BURKINA Faso’s military-dominated government on Thursday pushed back against regional demands to reduce a three-year timetable for restoring civilian rule following a coup in January.
‘Discussions are ongoing, Burkina Faso is very highly disposed to hearing comments from the Economic Community of West African States,’ or ECOWAS, government spokesman Lionel Bilgo told AFP.
‘However, we are not going to sacrifice our efforts to restore peace to Burkina Faso by trying to meet an intangible timetable whose deadline takes no account at all of the realities on the ground.’
The impoverished volatile state underwent a coup on January 24 by colonels angered at government failure to roll back a bloody jihadist insurgency.
It became the third state in the region, after Mali and Guinea, to experience a coup since August 2020.
ECOWAS has suspended all three countries from the bloc’s activities but so far applied tough economic and diplomatic sanctions only against Mali and Guinea.
ECOWAS has slapped sanctions on members of the Mali junta, shut its borders with the country, frozen its assets at the Central Bank of West African States and imposed a trade embargo.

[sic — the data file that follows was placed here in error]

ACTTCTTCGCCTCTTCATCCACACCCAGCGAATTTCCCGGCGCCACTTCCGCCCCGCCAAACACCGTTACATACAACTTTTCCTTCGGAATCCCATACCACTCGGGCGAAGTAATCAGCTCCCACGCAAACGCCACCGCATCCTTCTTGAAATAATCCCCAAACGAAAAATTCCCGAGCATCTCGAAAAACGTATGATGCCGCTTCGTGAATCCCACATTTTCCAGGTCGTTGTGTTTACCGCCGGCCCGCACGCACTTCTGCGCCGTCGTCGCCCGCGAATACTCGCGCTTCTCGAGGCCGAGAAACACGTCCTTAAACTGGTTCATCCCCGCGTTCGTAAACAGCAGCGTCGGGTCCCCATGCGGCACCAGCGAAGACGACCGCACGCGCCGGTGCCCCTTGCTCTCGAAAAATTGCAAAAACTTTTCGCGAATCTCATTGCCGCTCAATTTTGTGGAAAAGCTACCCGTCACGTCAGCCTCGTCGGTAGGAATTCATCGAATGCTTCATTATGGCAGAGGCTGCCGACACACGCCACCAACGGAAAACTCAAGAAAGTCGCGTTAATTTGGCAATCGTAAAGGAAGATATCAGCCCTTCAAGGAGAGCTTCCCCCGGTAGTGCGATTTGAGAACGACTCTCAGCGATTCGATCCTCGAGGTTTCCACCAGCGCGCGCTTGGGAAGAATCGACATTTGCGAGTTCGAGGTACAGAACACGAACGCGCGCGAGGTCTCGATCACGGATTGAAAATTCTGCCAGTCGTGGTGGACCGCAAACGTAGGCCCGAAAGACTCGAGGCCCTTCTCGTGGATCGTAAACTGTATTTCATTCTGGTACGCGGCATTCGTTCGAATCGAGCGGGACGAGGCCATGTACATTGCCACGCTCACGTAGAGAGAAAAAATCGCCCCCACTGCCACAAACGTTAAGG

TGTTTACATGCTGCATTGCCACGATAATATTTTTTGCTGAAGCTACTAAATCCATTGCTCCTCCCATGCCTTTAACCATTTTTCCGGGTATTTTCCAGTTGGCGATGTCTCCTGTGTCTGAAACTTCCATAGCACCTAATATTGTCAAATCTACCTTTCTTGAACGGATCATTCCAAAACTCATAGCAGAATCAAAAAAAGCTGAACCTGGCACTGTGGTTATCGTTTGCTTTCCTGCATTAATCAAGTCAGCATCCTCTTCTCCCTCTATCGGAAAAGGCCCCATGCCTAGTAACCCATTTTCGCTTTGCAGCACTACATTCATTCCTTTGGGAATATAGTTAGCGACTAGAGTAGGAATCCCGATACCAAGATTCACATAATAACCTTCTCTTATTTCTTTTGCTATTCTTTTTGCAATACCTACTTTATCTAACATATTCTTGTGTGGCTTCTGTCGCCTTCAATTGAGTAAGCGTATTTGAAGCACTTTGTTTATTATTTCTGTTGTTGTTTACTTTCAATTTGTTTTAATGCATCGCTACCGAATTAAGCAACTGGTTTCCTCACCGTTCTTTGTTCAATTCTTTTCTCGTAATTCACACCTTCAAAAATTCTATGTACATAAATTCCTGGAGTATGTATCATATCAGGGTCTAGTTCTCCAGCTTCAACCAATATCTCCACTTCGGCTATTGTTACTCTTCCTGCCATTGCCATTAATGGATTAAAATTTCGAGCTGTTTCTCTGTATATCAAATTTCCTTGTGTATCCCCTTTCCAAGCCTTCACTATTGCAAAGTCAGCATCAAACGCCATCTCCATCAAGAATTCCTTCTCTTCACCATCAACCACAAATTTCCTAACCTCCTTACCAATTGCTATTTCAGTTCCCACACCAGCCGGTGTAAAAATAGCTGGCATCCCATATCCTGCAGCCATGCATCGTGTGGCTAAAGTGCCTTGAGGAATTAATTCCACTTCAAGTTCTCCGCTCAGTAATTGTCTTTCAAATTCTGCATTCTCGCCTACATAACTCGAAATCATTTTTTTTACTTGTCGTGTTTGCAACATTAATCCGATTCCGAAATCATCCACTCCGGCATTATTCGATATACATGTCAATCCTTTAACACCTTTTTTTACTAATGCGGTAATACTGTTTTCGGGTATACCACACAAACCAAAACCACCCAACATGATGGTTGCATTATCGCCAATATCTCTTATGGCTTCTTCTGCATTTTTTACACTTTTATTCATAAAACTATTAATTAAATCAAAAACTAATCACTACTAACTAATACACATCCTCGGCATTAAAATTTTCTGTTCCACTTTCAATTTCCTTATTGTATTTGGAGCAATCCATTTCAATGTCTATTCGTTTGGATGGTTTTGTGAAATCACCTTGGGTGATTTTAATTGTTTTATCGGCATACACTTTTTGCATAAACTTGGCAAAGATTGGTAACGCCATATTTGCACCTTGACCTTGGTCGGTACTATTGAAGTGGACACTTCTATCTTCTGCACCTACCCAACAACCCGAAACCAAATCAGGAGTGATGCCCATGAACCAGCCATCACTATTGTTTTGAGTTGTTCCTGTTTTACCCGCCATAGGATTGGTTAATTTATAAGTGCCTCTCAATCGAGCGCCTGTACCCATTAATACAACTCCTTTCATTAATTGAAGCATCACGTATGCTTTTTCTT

For Guinea, leading junta members have been sanctioned and are subject to a travel ban within the bloc.
ECOWAS refrained from taking immediate sanctions against Burkina after envoys returned from Ouagadougou with a positive report about the junta’s response following the coup.
But in a summit in the Ghanaian capital of Accra on March 26, the bloc called on the junta to draw up an ‘acceptable transition timetable’ by Monday, April 25.
‘After this deadline, economic and financial sanctions will be immediately applied,’ the bloc warned.
In early April, Burkinabe strongman Lieutenant-Colonel Paul-Henri Sandaogo Damiba set a 36-month transition.
Spelling out the government argument about the threat from jihadists, Bilgo asked, ‘Given that we can’t travel 150 kilometres (90 miles) in our country, are we able today to organise peaceful and tranquil elections?
‘Why put human lives at risk when our main priority is to secure Burkinabe soil?
‘Burkina Faso has always explained this timetable to ECOWAS,’ he said, describing the timeline as ‘taking into account the major challenge which we have, which is restoring security.’
‘If we are able to do it in under three years, we will organise elections,’ he said.
One of the world’s poorest countries, the landlocked Sahel state has been battered by a jihadist insurgency that swept in from neighbouring Mali in 2015.
More than 2,000 people have died and 1.8 million been displaced.